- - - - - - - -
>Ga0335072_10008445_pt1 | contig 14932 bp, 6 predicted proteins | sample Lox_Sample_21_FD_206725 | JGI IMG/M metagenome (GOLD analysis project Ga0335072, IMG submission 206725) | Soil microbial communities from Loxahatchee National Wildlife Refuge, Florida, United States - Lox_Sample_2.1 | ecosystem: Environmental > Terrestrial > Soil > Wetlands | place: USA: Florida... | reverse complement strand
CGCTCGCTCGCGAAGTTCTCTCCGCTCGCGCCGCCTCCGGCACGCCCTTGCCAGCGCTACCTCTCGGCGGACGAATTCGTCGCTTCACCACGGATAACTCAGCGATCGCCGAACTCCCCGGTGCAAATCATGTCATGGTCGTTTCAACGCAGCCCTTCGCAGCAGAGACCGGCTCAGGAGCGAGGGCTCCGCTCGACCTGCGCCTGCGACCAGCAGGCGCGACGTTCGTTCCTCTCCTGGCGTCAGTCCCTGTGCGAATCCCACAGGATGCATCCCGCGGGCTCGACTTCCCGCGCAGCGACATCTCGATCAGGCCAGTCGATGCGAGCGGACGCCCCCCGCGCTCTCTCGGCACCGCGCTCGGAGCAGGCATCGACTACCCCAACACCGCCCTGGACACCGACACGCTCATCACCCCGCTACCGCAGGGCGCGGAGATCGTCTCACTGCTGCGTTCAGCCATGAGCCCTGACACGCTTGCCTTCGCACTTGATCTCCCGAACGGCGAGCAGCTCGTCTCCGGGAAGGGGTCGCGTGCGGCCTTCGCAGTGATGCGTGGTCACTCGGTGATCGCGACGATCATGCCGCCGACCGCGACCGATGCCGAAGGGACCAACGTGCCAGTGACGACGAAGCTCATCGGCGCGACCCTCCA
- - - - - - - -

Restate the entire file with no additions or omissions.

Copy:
>Ga0335072_10008445_pt1 | contig 14932 bp, 6 predicted proteins | sample Lox_Sample_21_FD_206725 | JGI IMG/M metagenome (GOLD analysis project Ga0335072, IMG submission 206725) | Soil microbial communities from Loxahatchee National Wildlife Refuge, Florida, United States - Lox_Sample_2.1 | ecosystem: Environmental > Terrestrial > Soil > Wetlands | place: USA: Florida... | reverse complement strand
CGCTCGCTCGCGAAGTTCTCTCCGCTCGCGCCGCCTCCGGCACGCCCTTGCCAGCGCTACCTCTCGGCGGACGAATTCGTCGCTTCACCACGGATAACTCAGCGATCGCCGAACTCCCCGGTGCAAATCATGTCATGGTCGTTTCAACGCAGCCCTTCGCAGCAGAGACCGGCTCAGGAGCGAGGGCTCCGCTCGACCTGCGCCTGCGACCAGCAGGCGCGACGTTCGTTCCTCTCCTGGCGTCAGTCCCTGTGCGAATCCCACAGGATGCATCCCGCGGGCTCGACTTCCCGCGCAGCGACATCTCGATCAGGCCAGTCGATGCGAGCGGACGCCCCCCGCGCTCTCTCGGCACCGCGCTCGGAGCAGGCATCGACTACCCCAACACCGCCCTGGACACCGACACGCTCATCACCCCGCTACCGCAGGGCGCGGAGATCGTCTCACTGCTGCGTTCAGCCATGAGCCCTGACACGCTTGCCTTCGCACTTGATCTCCCGAACGGCGAGCAGCTCGTCTCCGGGAAGGGGTCGCGTGCGGCCTTCGCAGTGATGCGTGGTCACTCGGTGATCGCGACGATCATGCCGCCGACCGCGACCGATGCCGAAGGGACCAACGTGCCAGTGACGACGAAGCTCATCGGCGCGACCCTCCA